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Give your first, immediate interpretation of...

There is a soldier on the hill whom he sees with binoculars.

What springs to mind?

Are these to be rephrased in the same way? Is the punctuation acceptable in each of them? Do the parenthetical phrases, specially in sentence 4, obfuscate or clarify the meaning?

  1. There is a soldier on the hill whom he sees with binoculars.
  2. There is a soldier on the hill whom he sees, with binoculars.
  3. There is a soldier on the hill, whom he sees with binoculars.
  4. There is a soldier on the hill, whom he sees, with binoculars.
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  • 1
    Are you trying to clarify who has the binoculars? Commented Feb 17 at 16:25
  • @WeatherVane Obviously
    – sanya6
    Commented Feb 17 at 16:34
  • 2
    Does this answer your question? What is this an example of: "FOR SALE: Car by elderly lady with new body and spare tire" Robusto mentions 'syntactic ambiguity. ... ambiguity between alternate syntactic structures underlying a sentence. and gives the example 'The man saw the boy with the binoculars.' Here, 1, 2 & 4 are ambiguous, Commented Feb 17 at 16:39
  • 1
    It doesn't need any punctuation, which makes it clunky. Clearly the soldier on the hill has been seen with the aid of binoculars. Otherwise the sentence would be "There is a soldier with binoculars on the hill whom he sees." Commented Feb 17 at 16:39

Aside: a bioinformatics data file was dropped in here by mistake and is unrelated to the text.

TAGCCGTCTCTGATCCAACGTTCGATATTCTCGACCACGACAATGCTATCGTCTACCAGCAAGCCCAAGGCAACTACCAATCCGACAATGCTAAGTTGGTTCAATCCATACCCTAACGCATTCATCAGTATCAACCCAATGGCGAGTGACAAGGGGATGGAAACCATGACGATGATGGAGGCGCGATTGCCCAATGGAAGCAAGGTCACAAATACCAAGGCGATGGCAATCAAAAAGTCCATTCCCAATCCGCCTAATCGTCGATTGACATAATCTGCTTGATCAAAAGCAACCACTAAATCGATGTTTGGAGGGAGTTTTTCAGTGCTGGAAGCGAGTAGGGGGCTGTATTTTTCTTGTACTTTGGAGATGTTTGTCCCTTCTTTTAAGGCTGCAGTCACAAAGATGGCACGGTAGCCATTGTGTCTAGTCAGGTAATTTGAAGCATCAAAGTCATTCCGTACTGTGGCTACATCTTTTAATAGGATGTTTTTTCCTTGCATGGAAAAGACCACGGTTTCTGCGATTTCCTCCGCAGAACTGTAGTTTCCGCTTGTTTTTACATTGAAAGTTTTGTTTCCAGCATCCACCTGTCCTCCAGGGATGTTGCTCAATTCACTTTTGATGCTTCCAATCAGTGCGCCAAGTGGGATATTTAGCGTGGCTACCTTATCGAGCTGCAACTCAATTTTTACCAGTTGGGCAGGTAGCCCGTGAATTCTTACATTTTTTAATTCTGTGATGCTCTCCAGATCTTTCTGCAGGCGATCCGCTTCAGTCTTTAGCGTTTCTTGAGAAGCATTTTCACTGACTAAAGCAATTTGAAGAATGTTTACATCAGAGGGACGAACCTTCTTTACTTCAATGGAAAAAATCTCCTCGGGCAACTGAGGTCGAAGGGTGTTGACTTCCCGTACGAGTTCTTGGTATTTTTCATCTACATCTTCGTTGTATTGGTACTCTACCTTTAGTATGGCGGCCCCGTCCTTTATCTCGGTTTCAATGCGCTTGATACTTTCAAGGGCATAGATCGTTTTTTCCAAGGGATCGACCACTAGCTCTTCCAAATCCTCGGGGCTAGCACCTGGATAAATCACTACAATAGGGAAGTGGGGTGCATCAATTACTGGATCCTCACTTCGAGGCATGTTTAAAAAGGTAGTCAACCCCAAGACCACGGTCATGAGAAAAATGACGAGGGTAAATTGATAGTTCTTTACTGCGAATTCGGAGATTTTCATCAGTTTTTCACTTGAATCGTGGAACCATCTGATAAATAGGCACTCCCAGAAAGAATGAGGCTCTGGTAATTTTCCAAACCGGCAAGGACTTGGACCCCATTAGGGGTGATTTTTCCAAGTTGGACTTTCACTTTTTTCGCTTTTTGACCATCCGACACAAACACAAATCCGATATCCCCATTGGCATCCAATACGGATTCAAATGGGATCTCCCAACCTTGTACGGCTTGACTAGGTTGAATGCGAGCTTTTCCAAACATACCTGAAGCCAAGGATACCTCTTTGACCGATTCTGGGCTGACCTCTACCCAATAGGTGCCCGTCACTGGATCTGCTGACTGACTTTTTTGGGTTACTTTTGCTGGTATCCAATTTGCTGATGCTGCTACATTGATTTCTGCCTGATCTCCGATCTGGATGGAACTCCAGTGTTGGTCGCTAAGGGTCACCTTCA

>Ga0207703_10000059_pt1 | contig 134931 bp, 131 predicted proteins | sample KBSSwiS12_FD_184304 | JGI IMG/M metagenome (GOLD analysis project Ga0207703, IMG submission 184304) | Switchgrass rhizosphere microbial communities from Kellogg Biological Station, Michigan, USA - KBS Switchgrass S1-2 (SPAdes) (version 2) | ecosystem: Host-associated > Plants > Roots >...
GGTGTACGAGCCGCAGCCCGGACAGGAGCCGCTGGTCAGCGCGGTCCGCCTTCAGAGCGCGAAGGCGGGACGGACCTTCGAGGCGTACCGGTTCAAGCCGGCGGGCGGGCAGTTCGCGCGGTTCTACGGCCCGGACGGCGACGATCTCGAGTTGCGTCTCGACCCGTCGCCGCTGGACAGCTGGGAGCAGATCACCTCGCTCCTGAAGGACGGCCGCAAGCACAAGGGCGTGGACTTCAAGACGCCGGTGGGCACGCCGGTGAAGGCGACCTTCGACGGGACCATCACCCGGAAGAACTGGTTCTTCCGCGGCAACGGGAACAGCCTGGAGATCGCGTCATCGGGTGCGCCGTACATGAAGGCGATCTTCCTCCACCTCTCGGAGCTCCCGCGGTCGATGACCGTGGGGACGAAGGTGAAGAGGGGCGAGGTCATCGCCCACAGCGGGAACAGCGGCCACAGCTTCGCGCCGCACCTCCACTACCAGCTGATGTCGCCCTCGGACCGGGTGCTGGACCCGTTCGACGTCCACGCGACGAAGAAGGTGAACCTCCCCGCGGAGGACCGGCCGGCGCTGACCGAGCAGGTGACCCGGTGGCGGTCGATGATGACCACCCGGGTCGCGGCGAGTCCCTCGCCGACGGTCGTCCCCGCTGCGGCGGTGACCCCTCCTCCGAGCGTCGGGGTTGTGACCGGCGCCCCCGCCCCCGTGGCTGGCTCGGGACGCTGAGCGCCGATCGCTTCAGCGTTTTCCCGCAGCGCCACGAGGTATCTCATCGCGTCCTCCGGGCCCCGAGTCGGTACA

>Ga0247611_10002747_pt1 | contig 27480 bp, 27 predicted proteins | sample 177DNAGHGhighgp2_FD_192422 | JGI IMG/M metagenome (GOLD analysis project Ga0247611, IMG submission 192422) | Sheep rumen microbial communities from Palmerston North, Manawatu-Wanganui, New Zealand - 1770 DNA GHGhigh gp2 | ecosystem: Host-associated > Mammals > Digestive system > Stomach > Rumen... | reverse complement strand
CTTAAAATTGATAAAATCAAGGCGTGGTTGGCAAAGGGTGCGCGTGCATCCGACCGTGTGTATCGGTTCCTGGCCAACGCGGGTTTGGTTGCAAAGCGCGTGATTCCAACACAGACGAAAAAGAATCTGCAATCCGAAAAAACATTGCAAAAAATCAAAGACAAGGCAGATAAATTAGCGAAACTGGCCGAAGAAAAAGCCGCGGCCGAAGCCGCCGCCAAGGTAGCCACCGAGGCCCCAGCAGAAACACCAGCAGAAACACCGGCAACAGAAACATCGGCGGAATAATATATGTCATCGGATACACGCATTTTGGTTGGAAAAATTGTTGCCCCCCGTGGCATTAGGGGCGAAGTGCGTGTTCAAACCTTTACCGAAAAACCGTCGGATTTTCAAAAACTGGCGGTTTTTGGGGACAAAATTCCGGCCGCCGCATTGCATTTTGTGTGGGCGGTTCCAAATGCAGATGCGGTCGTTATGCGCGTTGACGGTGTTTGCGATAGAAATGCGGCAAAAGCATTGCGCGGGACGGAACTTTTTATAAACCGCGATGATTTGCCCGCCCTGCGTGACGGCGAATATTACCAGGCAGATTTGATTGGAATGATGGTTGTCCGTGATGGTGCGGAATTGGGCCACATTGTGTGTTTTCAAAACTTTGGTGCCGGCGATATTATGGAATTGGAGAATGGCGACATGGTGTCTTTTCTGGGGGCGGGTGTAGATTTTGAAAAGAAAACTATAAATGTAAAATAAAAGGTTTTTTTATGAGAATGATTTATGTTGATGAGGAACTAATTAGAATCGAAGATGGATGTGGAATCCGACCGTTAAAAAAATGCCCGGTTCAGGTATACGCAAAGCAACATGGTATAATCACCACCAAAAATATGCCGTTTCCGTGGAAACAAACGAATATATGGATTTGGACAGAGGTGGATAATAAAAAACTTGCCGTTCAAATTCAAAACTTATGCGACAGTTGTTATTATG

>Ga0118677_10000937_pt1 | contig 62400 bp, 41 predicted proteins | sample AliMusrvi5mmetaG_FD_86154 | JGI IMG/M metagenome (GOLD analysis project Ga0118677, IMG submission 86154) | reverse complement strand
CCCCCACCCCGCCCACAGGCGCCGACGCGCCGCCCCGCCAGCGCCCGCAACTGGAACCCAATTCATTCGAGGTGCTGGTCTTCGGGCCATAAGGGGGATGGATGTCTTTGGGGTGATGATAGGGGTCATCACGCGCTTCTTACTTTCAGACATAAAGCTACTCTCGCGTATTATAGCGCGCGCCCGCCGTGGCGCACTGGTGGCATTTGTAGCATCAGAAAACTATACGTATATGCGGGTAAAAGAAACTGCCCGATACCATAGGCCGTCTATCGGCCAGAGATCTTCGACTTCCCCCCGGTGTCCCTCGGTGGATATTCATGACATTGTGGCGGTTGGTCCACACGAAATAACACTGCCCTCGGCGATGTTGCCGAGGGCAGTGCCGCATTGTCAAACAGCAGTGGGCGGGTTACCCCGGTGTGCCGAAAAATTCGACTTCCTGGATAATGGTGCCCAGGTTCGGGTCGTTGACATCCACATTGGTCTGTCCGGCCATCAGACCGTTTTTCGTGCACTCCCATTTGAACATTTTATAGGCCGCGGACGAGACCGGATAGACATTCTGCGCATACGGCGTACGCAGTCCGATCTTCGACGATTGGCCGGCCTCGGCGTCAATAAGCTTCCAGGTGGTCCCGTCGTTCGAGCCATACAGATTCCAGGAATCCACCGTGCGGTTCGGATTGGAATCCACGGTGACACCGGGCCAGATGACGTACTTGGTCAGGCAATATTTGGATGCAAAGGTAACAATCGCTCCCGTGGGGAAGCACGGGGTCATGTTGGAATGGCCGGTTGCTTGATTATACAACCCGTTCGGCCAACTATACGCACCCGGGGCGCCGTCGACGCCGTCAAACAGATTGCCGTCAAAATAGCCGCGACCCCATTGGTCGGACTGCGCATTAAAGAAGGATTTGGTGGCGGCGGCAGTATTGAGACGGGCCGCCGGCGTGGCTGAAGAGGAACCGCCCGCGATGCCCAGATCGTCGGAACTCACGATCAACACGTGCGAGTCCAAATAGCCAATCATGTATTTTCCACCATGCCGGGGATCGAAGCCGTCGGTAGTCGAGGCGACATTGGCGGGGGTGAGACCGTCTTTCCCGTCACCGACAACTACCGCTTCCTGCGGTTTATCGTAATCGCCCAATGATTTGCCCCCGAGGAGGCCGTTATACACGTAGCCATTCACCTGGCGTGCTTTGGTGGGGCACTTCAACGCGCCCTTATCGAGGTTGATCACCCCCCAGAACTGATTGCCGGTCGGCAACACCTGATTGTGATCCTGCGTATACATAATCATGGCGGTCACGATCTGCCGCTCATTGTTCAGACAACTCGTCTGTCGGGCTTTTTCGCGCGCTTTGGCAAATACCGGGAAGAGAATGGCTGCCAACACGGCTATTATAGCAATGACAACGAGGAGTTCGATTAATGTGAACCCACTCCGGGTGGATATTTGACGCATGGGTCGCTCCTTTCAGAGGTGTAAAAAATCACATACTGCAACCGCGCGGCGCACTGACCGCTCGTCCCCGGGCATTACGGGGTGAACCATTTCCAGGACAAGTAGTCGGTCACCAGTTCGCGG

• Obvious to whom? Or to who. Commented Feb 17 at 18:06

1 Answer 1

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The nub of this question is the problem of deciding who has the binoculars. (We'll assume there's only one pair.)

  • 3 There is a soldier on the hill, whom he sees with binoculars.

is the only variant that properly disambiguates: 'with binoculars' is constrained to be the instrumental prepositional phrase attaching to 'sees'. The viewer ('he'), using binoculars, sees the soldier.

The other three variants do not disambiguate: either the soldier is carrying binoculars, or the viewer sees him using binoculars. Even with the commas, different stress patterns are possible in speech, which is more powerful at disambiguating.                                          For instance:

  • 4a There is a soldier on the hill, whom he sees, with binoculars.

If the independent clause is heavily stressed and the other comma-offset strings destressed, the default reading is that 'with binoculars' belongs with 'whom he sees'.                  BUT

  • 4b There is a soldier on the hill, whom he sees, with binoculars.

If the independent clause and the final prepositional phrase are both heavily stressed and the relative clause destressed, the default reading is that 'with binoculars' belongs with '[the] soldier on the hill'. But the same punctuation is used. As others have said, the way to safely disambiguate to force the apparently unavailable sense in writing is to re-order:

  • 5 There is a soldier with binoculars on the hill, whom he sees.
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  • That's a perfect answer. Can you recommend books or other resources to study prosody?
    – sanya6
    Commented Feb 18 at 16:59
  • I think the sad answer is that only years of taking part in / hearing conversation with / from proficient speakers avails here. Commented Feb 18 at 17:08

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